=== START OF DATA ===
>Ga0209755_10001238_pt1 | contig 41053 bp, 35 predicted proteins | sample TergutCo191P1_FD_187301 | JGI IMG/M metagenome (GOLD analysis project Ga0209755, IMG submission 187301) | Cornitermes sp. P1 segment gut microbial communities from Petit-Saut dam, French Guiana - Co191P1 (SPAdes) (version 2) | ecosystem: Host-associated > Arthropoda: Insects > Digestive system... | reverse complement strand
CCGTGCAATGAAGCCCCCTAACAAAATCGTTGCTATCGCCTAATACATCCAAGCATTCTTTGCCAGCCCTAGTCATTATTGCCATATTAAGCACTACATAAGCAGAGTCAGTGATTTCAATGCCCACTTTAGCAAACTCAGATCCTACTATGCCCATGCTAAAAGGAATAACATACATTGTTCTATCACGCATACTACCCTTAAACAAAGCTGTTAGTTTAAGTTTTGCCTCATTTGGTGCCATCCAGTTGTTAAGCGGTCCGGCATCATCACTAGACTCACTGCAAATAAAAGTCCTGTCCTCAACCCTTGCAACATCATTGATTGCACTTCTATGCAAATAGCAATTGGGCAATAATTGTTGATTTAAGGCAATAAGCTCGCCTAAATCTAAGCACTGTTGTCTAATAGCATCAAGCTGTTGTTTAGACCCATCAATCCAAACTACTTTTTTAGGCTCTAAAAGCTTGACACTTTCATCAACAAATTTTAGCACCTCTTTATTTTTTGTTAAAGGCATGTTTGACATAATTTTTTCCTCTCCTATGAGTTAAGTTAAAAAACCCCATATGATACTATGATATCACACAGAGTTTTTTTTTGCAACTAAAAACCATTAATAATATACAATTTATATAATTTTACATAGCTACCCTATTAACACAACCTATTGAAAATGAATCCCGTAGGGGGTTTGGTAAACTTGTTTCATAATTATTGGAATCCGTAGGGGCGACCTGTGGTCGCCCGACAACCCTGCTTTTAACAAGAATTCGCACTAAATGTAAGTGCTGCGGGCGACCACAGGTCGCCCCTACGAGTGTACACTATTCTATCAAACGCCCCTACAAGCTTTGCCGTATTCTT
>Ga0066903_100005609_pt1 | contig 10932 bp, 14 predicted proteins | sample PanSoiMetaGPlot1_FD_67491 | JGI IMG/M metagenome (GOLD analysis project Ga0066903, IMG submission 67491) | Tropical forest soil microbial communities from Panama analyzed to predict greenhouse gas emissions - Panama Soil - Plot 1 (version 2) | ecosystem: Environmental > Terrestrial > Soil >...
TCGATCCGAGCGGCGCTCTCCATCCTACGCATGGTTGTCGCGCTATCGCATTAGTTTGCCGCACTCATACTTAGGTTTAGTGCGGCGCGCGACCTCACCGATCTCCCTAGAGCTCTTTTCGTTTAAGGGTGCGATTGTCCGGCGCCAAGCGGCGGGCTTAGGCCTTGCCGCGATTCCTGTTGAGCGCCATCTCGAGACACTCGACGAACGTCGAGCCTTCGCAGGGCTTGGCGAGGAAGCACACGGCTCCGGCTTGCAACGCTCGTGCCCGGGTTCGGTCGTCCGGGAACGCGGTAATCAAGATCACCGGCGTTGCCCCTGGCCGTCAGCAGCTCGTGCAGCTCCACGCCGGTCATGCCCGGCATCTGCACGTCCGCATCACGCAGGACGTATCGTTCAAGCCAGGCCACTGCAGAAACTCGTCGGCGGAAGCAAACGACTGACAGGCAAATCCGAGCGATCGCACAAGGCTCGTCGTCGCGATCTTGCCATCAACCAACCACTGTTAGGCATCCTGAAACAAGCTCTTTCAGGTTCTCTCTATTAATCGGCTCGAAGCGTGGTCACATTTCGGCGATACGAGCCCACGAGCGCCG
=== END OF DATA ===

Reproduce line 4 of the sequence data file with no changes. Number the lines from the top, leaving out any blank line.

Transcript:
TCGATCCGAGCGGCGCTCTCCATCCTACGCATGGTTGTCGCGCTATCGCATTAGTTTGCCGCACTCATACTTAGGTTTAGTGCGGCGCGCGACCTCACCGATCTCCCTAGAGCTCTTTTCGTTTAAGGGTGCGATTGTCCGGCGCCAAGCGGCGGGCTTAGGCCTTGCCGCGATTCCTGTTGAGCGCCATCTCGAGACACTCGACGAACGTCGAGCCTTCGCAGGGCTTGGCGAGGAAGCACACGGCTCCGGCTTGCAACGCTCGTGCCCGGGTTCGGTCGTCCGGGAACGCGGTAATCAAGATCACCGGCGTTGCCCCTGGCCGTCAGCAGCTCGTGCAGCTCCACGCCGGTCATGCCCGGCATCTGCACGTCCGCATCACGCAGGACGTATCGTTCAAGCCAGGCCACTGCAGAAACTCGTCGGCGGAAGCAAACGACTGACAGGCAAATCCGAGCGATCGCACAAGGCTCGTCGTCGCGATCTTGCCATCAACCAACCACTGTTAGGCATCCTGAAACAAGCTCTTTCAGGTTCTCTCTATTAATCGGCTCGAAGCGTGGTCACATTTCGGCGATACGAGCCCACGAGCGCCG